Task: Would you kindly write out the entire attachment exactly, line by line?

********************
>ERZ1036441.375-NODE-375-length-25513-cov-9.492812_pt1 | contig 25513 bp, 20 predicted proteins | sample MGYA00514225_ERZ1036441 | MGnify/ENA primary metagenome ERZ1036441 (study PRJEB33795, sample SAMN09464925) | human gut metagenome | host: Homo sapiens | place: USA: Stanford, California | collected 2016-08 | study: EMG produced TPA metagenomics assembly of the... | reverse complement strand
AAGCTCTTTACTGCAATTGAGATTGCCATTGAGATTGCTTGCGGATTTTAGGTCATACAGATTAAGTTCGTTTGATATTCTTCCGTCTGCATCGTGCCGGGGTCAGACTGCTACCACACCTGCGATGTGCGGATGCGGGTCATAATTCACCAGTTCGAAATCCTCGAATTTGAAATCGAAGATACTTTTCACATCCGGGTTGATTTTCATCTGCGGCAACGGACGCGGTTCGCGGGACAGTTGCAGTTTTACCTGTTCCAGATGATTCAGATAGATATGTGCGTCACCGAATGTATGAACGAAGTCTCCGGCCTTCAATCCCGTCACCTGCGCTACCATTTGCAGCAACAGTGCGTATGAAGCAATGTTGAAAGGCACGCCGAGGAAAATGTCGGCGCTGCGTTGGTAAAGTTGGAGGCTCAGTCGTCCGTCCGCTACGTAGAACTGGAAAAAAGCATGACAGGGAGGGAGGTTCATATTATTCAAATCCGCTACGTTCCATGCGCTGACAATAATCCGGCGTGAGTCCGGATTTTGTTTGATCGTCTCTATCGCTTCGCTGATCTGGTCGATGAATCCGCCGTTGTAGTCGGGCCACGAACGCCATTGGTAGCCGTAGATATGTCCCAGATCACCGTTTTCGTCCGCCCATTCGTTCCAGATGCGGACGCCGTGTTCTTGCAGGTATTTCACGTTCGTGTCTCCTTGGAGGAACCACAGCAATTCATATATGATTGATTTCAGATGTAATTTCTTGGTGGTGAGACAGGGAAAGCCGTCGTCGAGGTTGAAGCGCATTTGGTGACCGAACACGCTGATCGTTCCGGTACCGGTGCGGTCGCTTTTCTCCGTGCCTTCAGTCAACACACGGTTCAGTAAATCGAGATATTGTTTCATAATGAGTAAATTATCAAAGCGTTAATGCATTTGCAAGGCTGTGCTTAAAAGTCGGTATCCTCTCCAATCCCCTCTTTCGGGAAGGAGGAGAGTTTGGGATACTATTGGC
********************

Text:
>ERZ1036441.375-NODE-375-length-25513-cov-9.492812_pt1 | contig 25513 bp, 20 predicted proteins | sample MGYA00514225_ERZ1036441 | MGnify/ENA primary metagenome ERZ1036441 (study PRJEB33795, sample SAMN09464925) | human gut metagenome | host: Homo sapiens | place: USA: Stanford, California | collected 2016-08 | study: EMG produced TPA metagenomics assembly of the... | reverse complement strand
AAGCTCTTTACTGCAATTGAGATTGCCATTGAGATTGCTTGCGGATTTTAGGTCATACAGATTAAGTTCGTTTGATATTCTTCCGTCTGCATCGTGCCGGGGTCAGACTGCTACCACACCTGCGATGTGCGGATGCGGGTCATAATTCACCAGTTCGAAATCCTCGAATTTGAAATCGAAGATACTTTTCACATCCGGGTTGATTTTCATCTGCGGCAACGGACGCGGTTCGCGGGACAGTTGCAGTTTTACCTGTTCCAGATGATTCAGATAGATATGTGCGTCACCGAATGTATGAACGAAGTCTCCGGCCTTCAATCCCGTCACCTGCGCTACCATTTGCAGCAACAGTGCGTATGAAGCAATGTTGAAAGGCACGCCGAGGAAAATGTCGGCGCTGCGTTGGTAAAGTTGGAGGCTCAGTCGTCCGTCCGCTACGTAGAACTGGAAAAAAGCATGACAGGGAGGGAGGTTCATATTATTCAAATCCGCTACGTTCCATGCGCTGACAATAATCCGGCGTGAGTCCGGATTTTGTTTGATCGTCTCTATCGCTTCGCTGATCTGGTCGATGAATCCGCCGTTGTAGTCGGGCCACGAACGCCATTGGTAGCCGTAGATATGTCCCAGATCACCGTTTTCGTCCGCCCATTCGTTCCAGATGCGGACGCCGTGTTCTTGCAGGTATTTCACGTTCGTGTCTCCTTGGAGGAACCACAGCAATTCATATATGATTGATTTCAGATGTAATTTCTTGGTGGTGAGACAGGGAAAGCCGTCGTCGAGGTTGAAGCGCATTTGGTGACCGAACACGCTGATCGTTCCGGTACCGGTGCGGTCGCTTTTCTCCGTGCCTTCAGTCAACACACGGTTCAGTAAATCGAGATATTGTTTCATAATGAGTAAATTATCAAAGCGTTAATGCATTTGCAAGGCTGTGCTTAAAAGTCGGTATCCTCTCCAATCCCCTCTTTCGGGAAGGAGGAGAGTTTGGGATACTATTGGC